• from the children of this world? I don’t see any difference! You dress like them, you shop like them, you date like them; you get angry just like they do, you quarrel with one other and you hold grudges against each other just like the children of the world do; you smile at each other’s face, yet you gossip behind each other’s back; you have the same greed when it comes to money, and the same impurity when it comes to sexuality; you live in the same duplicity, harboring a secret life while polishing a public image. These are your children?”

And it’s not just the accuser that accuses us before God. We ourselves accuse ourselves before God.

A while ago I had a beautiful young lady come and meet with me, and she said, “Anne, you know what, I don’t need an accuser. I got myself covered. I accuse myself by myself. I trap myself in a cycle of guilt and shame day and night.”

And there are many of us here who are trapped in this very cycle of shame, guilt, and self-blame. We’ve listened for so long to the accuser’s words that they’ve become the soundtrack of our lives, and we keep repeating them to ourselves, this destructive self-talk that leaves us trapped in a vicious cycle: waiting, hoping that anyone would come and help us get out. Some of us sit in this unforgiving cycle and think, “I didn’t care for my children enough,” or “I didn’t care for my parents as I should have.” Some of us think, “I drank too much again when I was with friends, or when I was alone, and I know I am going down an addictive path.” Some think, “I lied again! When and how did telling lies become so natural and easy for me?” Some think, “I succumbed to sexual temptation again with my fiancé. When can we get married so I can get rid of this guilty feeling?” Others think, “I lost my temper again. I threw something and broke it again. I hit those whom I love in my home again. Who can help me to be released and relieved from this unforgiving cycle of guilt, shame, and self-blame?”

And over and over again, we find ourselves trapped, desperate for a way out, somebody to come and rescue us from these disgusting and destructive habits.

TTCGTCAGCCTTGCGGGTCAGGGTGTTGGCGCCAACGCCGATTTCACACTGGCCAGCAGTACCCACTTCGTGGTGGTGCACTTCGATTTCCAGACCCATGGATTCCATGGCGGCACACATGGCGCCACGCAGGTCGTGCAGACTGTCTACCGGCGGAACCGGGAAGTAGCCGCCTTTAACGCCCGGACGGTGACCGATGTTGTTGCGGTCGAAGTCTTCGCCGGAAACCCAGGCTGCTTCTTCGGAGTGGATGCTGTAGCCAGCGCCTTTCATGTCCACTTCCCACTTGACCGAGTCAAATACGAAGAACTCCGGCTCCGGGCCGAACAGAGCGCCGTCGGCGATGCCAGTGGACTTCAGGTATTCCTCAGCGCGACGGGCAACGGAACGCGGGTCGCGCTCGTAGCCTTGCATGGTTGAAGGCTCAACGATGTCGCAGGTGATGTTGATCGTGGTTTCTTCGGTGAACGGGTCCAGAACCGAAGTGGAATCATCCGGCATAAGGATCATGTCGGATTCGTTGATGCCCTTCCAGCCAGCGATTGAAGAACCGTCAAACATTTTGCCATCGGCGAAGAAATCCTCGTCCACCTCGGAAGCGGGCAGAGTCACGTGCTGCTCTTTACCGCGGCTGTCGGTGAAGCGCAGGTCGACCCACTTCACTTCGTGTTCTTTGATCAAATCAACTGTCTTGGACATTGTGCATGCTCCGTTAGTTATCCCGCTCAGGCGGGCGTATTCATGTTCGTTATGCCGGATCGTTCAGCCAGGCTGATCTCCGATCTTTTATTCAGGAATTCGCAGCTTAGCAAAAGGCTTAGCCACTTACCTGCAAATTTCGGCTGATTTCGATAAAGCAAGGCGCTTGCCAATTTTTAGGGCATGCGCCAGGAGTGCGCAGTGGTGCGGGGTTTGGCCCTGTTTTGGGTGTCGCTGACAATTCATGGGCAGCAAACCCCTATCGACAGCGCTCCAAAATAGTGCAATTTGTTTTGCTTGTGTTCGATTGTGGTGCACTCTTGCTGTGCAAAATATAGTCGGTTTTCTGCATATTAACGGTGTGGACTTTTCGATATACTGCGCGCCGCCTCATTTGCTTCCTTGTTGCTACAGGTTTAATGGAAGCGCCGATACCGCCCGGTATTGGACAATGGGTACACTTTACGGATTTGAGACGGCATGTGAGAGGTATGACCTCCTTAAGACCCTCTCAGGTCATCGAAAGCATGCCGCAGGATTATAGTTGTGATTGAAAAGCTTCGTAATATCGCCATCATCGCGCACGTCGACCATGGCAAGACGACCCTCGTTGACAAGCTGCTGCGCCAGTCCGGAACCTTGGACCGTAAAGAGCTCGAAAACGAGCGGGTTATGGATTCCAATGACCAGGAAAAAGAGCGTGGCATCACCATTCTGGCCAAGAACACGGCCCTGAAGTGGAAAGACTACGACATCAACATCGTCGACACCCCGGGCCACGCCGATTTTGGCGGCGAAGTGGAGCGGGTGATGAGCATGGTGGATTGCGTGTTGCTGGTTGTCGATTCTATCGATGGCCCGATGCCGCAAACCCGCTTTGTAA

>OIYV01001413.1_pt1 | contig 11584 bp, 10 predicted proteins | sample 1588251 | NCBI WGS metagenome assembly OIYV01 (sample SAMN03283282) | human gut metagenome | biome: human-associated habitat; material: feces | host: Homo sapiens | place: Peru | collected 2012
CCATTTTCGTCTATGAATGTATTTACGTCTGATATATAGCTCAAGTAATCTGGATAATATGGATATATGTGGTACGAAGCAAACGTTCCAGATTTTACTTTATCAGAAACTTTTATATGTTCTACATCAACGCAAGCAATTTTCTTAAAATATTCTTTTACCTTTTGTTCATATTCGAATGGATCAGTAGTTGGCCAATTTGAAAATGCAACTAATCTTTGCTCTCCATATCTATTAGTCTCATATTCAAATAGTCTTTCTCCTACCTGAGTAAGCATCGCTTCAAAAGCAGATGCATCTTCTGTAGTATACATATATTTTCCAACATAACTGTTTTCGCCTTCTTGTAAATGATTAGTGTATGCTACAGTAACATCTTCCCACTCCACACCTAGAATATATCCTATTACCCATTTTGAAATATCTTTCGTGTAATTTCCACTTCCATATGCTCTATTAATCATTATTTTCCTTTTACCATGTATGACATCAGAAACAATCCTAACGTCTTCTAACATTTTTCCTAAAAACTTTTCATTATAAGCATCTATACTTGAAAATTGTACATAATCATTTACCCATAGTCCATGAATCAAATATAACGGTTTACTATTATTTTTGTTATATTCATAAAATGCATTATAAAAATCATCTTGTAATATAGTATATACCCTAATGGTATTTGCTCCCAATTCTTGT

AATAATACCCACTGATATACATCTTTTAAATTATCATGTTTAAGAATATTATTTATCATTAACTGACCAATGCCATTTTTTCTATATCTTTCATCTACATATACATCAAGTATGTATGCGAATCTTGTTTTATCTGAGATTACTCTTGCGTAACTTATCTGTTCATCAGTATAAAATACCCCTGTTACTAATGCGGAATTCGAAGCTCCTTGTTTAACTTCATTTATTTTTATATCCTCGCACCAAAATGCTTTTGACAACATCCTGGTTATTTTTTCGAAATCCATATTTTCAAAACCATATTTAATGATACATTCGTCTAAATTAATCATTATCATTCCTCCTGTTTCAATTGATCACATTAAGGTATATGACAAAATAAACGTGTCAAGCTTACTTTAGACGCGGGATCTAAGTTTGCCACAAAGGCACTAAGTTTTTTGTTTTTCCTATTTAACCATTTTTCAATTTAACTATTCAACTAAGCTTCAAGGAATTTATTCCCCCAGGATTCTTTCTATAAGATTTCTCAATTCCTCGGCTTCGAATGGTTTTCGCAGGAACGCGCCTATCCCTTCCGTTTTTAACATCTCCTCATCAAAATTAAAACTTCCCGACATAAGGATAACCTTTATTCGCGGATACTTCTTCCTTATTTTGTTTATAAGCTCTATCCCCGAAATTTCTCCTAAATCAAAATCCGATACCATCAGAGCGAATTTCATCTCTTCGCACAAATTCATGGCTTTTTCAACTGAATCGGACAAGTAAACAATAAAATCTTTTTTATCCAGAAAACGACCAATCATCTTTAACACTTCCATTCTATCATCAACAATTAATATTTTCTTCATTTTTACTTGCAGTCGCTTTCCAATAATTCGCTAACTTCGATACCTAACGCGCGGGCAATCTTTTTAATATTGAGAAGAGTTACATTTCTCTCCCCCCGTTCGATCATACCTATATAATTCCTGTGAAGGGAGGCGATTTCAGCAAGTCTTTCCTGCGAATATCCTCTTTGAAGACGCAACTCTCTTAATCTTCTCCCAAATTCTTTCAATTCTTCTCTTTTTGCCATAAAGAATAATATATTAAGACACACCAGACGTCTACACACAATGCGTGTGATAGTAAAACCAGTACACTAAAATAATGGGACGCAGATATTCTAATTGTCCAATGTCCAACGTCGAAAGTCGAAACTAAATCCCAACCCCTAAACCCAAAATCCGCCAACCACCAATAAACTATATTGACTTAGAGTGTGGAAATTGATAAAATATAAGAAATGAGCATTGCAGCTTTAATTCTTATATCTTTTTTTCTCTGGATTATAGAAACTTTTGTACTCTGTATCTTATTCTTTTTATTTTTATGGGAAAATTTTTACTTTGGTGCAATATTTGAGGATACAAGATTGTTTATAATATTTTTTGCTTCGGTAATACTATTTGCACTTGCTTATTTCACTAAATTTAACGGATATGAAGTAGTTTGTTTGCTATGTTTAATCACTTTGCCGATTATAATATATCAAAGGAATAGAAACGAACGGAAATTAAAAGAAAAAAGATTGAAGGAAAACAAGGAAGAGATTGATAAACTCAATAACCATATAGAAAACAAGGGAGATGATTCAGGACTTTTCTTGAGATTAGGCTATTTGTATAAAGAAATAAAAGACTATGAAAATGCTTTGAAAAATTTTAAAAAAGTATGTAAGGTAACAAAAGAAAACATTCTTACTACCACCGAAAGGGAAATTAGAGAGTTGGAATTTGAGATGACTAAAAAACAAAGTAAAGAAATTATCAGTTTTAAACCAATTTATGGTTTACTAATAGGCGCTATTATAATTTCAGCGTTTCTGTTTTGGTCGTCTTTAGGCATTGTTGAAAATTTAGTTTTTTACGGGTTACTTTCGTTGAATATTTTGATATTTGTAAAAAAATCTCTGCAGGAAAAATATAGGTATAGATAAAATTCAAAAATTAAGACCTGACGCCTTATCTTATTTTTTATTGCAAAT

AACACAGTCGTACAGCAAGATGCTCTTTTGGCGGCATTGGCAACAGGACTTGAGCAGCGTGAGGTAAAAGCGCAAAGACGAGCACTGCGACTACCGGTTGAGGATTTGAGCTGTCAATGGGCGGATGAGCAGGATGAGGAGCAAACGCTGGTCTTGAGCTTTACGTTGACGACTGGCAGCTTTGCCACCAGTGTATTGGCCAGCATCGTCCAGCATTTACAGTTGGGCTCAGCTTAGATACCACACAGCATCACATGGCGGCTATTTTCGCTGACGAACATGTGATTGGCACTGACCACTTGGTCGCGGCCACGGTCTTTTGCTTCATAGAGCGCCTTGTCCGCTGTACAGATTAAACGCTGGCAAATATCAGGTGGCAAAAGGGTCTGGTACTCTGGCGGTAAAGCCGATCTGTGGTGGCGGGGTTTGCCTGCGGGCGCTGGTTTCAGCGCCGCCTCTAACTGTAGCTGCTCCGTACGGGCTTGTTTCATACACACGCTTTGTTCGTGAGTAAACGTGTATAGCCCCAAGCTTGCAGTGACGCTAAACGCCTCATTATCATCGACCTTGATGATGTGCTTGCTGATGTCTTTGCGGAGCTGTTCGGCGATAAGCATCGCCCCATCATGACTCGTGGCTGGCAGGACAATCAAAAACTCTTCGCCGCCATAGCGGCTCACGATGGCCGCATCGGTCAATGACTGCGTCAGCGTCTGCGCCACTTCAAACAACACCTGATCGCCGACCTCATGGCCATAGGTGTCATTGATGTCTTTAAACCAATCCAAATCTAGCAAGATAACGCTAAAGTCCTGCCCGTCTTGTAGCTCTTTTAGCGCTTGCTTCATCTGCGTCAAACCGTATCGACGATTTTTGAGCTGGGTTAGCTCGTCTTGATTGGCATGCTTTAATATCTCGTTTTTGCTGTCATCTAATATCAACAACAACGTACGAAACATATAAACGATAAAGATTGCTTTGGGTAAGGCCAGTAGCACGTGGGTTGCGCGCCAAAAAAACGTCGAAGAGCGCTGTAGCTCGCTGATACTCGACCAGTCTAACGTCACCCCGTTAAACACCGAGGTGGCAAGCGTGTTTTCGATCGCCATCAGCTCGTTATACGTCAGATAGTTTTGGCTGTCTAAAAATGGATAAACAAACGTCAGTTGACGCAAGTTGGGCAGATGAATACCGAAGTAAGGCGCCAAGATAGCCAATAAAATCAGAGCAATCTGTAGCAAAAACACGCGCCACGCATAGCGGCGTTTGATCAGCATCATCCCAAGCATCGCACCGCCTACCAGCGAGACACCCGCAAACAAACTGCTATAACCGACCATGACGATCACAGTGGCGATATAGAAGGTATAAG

And between Satan’s accusations of us, and our own accusations of ourselves, we become slaves of fear: fear of ourselves, fear of our past, fear of a certain sin that we just can’t imagine that God could possibly forgive, fear concerning our eternal life. We become slaves to a spirit of fear as our enemy prowls around like a roaring lion, seeking someone to devour into the spirit of slavery.

And for some of us, when life circumstances become difficult, and when trials and sufferings increase, we fear even more, and we tell ourselves a lie, that God’s patience must have run out, and the time of punishment has come. This last transgression against God must have been the straw that broke the camel’s back, and God is now offended, and he will spit us out of his mouth, and he will scream at us, “Get away from me, you evildoers; I never knew you” (Matt. 7:23).

Satan accuses us, and we accuse ourselves, and it’s at that very moment that the Holy Spirit enters the courtroom, and he takes the witness stand, and he says, “They are God’s children. I am here to testify because I am the pledge of their inheritance toward redemption as God’s own people (Eph. 1:14). I am here to testify that they are led by me as children of God (Rom. 8:14). I bear witness that ‘all who received him, who believed in his name, he gave power to become children of God’” (John 1:12).

The Spirit stands at the witness stand, and he says that we have a new identity in Christ. For all who believe in Christ, our identity is now children of God. And this identity of adoption is different from any former identity we once had. It is much more distinguished than simply bearing the image of God with all humanity, male and female, who were created in the image of God. No, this new identity is much more special, much more distinguished. We are not just the image bearers of God, but we are children of God, which is an identity bestowed only on those who united themselves to Christ, those who received Christ as their personal Savior.